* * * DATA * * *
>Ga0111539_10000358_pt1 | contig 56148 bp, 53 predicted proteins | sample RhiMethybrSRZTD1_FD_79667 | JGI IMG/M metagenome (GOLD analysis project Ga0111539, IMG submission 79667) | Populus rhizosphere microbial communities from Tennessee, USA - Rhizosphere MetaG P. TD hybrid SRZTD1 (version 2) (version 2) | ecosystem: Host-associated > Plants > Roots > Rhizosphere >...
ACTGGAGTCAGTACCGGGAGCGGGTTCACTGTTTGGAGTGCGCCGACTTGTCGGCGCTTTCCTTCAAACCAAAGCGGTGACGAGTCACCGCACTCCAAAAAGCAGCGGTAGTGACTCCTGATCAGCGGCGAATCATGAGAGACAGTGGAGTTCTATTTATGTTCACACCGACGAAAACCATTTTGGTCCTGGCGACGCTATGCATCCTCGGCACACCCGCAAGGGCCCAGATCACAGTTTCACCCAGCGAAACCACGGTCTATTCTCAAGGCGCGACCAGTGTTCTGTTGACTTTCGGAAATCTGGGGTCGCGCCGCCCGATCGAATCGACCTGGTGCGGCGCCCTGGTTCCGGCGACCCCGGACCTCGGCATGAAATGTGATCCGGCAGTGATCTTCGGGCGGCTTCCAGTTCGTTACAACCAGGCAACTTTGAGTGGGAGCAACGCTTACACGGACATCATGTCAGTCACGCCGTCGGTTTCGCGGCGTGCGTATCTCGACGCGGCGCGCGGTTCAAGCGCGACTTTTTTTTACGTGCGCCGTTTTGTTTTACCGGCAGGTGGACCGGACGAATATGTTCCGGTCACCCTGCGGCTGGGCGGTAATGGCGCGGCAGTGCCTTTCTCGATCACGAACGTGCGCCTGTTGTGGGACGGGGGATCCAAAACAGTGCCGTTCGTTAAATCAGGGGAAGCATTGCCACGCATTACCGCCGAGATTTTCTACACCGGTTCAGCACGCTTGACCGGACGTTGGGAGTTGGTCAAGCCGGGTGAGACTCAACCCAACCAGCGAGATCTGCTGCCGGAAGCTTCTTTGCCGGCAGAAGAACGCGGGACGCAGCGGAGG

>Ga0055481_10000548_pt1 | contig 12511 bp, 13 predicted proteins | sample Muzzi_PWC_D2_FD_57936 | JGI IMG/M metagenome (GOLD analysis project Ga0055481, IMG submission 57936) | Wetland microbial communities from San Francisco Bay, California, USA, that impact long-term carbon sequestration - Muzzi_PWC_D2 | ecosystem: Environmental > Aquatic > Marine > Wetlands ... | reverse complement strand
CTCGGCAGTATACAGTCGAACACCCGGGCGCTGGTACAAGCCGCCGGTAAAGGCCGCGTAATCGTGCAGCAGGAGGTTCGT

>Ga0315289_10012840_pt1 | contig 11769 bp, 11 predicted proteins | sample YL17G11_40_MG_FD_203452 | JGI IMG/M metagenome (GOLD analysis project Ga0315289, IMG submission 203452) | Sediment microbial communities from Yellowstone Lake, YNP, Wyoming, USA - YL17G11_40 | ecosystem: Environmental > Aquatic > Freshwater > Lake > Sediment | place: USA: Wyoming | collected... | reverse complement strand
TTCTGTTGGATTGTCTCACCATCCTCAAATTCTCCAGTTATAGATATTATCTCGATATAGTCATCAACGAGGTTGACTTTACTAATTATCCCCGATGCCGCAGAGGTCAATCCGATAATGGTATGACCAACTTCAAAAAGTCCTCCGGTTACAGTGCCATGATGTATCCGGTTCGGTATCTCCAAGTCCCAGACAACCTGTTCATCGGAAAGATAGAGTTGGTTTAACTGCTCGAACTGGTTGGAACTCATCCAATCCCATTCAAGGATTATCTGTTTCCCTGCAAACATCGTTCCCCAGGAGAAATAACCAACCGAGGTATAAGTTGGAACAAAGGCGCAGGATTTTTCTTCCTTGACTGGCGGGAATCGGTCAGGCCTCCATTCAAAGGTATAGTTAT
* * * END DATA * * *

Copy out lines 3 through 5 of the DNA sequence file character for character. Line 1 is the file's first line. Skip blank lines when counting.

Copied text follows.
>Ga0055481_10000548_pt1 | contig 12511 bp, 13 predicted proteins | sample Muzzi_PWC_D2_FD_57936 | JGI IMG/M metagenome (GOLD analysis project Ga0055481, IMG submission 57936) | Wetland microbial communities from San Francisco Bay, California, USA, that impact long-term carbon sequestration - Muzzi_PWC_D2 | ecosystem: Environmental > Aquatic > Marine > Wetlands ... | reverse complement strand
CTCGGCAGTATACAGTCGAACACCCGGGCGCTGGTACAAGCCGCCGGTAAAGGCCGCGTAATCGTGCAGCAGGAGGTTCGT

>Ga0315289_10012840_pt1 | contig 11769 bp, 11 predicted proteins | sample YL17G11_40_MG_FD_203452 | JGI IMG/M metagenome (GOLD analysis project Ga0315289, IMG submission 203452) | Sediment microbial communities from Yellowstone Lake, YNP, Wyoming, USA - YL17G11_40 | ecosystem: Environmental > Aquatic > Freshwater > Lake > Sediment | place: USA: Wyoming | collected... | reverse complement strand